Category: On the Road with the Grape Guy
(February 19, 2020) ... SAN GIMIGNANO – This year’s Anteprima schedule started with Chianti (in Florence) and moved along though San Gimignano – I seem to be putting these reports up haphazardly this year – the Brunello reports are all up (Rosso, Brunello, Selezione) while Chianti and Vino Nobile remain on my desk waiting – they’ll pop up in the next few weeks, after a quick look at San Gimignanon and Vernaccia.
Vernaccia is the white grape of Tuscany and the first to receive DOCG status – years ago I wondered why anyone would care about this grape, because the wines were so terrible – now I lament that we don’t get any into Ontario (or very few) – to make up for that, I end up bringing a bottle back just to enjoy over the summer.
Winemakers here are starting to understand that freshness, acidity and fruitiness wins out over oak and makes this grape not only unique but a wonderful summer wine that brings pleasure to the consumer. Yes, they still insist on oak in the Riservas, but there seems to be a pull-back here that allows for fruit (not oak) to shine trough. Plus, there is a push towards single vineyard offerings to showcase terroir (many of these end up in my report scorecard below).
The good news for these wines is that over my years of attending the Anteprima I have noticed more and more producers step away from the old ways and take a more modern approach to their winemaking – those willing to take a chance are being rewarded, those stuck in the past are pulling those willing to change down (but thankfully it seems to be fewer and fewer every year).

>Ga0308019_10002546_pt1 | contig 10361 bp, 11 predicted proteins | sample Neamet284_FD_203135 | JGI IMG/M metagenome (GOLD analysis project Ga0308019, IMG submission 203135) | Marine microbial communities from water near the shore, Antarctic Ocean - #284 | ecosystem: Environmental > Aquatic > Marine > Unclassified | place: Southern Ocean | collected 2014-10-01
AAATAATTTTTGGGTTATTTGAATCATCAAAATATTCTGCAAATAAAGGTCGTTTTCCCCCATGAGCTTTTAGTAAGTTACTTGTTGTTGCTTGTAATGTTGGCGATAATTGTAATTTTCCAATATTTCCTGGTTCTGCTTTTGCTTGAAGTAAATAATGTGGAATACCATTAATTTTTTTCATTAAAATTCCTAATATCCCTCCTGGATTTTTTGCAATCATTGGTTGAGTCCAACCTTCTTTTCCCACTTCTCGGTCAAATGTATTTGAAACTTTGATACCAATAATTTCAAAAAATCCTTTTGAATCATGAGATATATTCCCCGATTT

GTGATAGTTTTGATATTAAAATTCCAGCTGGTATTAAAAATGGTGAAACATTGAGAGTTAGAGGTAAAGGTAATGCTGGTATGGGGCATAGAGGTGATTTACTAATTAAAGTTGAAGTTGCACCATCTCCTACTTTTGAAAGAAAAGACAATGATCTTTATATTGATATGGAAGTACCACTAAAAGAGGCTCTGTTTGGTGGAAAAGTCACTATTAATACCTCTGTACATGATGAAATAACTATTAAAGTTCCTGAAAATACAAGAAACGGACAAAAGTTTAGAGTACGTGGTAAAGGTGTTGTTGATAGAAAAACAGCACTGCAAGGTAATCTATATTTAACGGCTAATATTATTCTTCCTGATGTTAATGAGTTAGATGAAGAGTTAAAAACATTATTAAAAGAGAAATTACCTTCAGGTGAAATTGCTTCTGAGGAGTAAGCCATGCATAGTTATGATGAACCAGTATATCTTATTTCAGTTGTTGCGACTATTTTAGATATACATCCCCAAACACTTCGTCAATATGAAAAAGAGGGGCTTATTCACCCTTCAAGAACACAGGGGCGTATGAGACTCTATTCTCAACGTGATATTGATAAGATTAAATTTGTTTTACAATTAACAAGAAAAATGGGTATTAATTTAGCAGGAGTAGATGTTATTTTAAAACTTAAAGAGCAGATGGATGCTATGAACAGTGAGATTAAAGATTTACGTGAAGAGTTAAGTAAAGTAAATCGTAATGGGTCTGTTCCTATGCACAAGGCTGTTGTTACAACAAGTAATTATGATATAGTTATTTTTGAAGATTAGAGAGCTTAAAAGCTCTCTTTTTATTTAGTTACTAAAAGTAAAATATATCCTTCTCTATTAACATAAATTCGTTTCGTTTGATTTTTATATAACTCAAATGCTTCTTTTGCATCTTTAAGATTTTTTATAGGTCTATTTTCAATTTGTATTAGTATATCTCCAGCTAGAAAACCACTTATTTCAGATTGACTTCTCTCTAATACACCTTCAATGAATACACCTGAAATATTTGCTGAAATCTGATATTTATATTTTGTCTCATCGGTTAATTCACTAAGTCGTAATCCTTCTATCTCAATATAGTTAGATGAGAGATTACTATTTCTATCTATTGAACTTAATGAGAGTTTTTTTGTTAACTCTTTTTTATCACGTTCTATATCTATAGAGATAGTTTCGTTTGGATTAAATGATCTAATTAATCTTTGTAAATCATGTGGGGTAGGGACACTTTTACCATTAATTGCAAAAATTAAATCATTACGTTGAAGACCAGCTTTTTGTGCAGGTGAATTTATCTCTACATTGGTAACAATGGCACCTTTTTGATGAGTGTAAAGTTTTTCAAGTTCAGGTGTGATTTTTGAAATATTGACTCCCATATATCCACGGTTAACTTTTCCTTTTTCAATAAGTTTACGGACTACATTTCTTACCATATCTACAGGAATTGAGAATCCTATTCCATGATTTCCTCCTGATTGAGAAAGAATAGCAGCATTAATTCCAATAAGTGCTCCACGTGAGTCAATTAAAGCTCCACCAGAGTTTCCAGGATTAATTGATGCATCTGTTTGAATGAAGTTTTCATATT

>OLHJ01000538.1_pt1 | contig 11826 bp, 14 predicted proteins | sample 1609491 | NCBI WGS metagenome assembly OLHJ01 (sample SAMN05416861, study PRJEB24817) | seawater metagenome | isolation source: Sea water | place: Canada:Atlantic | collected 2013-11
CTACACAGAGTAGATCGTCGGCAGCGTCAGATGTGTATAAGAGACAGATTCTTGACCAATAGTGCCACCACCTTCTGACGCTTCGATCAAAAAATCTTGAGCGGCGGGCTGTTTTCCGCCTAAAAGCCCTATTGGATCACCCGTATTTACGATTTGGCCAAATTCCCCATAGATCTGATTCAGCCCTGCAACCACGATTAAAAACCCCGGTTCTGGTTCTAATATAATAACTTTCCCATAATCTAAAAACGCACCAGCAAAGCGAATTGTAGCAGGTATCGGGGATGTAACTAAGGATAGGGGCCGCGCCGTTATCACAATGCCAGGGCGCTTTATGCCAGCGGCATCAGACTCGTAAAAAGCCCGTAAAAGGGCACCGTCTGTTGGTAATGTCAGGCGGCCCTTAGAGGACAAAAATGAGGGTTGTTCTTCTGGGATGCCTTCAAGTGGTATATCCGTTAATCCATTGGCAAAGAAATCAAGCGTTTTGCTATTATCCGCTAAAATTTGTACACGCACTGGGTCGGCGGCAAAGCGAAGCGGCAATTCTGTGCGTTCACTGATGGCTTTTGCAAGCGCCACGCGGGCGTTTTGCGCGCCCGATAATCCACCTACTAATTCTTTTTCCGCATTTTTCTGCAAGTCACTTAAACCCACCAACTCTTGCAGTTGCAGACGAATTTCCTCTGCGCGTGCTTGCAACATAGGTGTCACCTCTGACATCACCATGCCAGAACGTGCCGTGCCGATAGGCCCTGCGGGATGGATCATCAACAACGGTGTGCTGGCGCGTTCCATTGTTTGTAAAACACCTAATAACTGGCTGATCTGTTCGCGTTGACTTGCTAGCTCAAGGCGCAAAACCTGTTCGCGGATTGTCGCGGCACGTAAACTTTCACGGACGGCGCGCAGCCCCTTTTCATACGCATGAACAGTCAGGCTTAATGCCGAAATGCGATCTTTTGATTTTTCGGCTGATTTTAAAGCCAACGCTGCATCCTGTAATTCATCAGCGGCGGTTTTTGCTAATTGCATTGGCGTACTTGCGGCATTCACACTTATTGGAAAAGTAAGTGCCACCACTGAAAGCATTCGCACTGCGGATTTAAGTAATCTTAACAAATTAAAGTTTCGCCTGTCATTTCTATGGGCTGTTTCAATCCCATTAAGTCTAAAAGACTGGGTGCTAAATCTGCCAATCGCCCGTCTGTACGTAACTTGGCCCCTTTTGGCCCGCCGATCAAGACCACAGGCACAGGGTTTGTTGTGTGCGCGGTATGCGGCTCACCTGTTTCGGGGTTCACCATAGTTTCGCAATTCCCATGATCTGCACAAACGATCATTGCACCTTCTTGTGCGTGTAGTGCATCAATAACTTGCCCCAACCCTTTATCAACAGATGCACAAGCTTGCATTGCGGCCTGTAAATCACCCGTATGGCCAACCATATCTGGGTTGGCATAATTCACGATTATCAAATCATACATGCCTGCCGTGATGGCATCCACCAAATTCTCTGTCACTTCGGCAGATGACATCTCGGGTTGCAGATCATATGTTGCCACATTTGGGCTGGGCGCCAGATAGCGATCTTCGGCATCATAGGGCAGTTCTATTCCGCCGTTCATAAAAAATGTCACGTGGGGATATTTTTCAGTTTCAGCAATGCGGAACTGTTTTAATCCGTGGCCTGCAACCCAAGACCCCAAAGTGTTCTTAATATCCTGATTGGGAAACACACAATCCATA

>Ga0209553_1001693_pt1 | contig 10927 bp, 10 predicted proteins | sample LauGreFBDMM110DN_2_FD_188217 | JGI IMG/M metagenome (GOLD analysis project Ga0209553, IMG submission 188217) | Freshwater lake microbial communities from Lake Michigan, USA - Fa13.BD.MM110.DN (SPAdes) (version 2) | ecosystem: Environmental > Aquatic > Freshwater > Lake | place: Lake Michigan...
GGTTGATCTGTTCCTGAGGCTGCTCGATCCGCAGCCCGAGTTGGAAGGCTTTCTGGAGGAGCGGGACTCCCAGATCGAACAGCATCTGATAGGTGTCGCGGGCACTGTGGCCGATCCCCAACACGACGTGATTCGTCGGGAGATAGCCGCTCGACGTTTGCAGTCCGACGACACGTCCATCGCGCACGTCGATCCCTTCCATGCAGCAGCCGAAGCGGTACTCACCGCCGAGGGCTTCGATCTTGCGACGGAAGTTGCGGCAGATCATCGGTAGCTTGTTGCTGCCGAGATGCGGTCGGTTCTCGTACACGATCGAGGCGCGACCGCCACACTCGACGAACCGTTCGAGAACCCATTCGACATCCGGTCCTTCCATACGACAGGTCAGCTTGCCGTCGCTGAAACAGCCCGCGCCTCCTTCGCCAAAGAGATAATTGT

The best versions of these wines have freshness in the form of minerality and acidity backed by citrus fruit and / or stone fruit. The best Riservas keep that lively freshness while also adding weight and texture to the delicate wine without over-powering or over-oxygenating (oxidized) the wine. Single vineyard (or selection), wines that have a name in quotation marks – are slowly beginning to gain wide acclaim because they show another dimension to the winemaking.
As previously stated we don’t see a lot of Vernaccia wines in Ontario, I can’t speak for the rest of Canada, but the wines made around San Gimignano are a rarity on LCBO shelves, so instead of providing full tasting notes ; I’ll use my Good / Better / Best approach below; but also because, once again this year’s paperwork did not specify whether the wines tried were finished or a tank / barrel sample – it is because of this I am also leery to give an official score to these wines … therefore I am treating every wine as a “sample” … And with that said, I give my usual disclaimer for an Anteprima tasting: I do not score unfinished wines, too much can go wrong between tank / barrel and bottle that can compromise or otherwise change the wine that I have I tried as a “sample”. So, I will be rating all of them using my good / better / best system for potential … read on to find out which wines made make the list:
After tasting 81 wines these were the best of those offerings:
Cantine Guidi 2019 Vernaccia di San Gimignano
Cappellasantandrea 2019 Vernaccia di San Gimignano “Rialto”
Casa alle Vacche 2019 Vernaccia di San Gimignano
Casa Lucii 2019 Vernaccia di San Gimignano “Casa Lucii”
Casa Lucii 2015 Vernaccia di San Gimignano “Mareterra”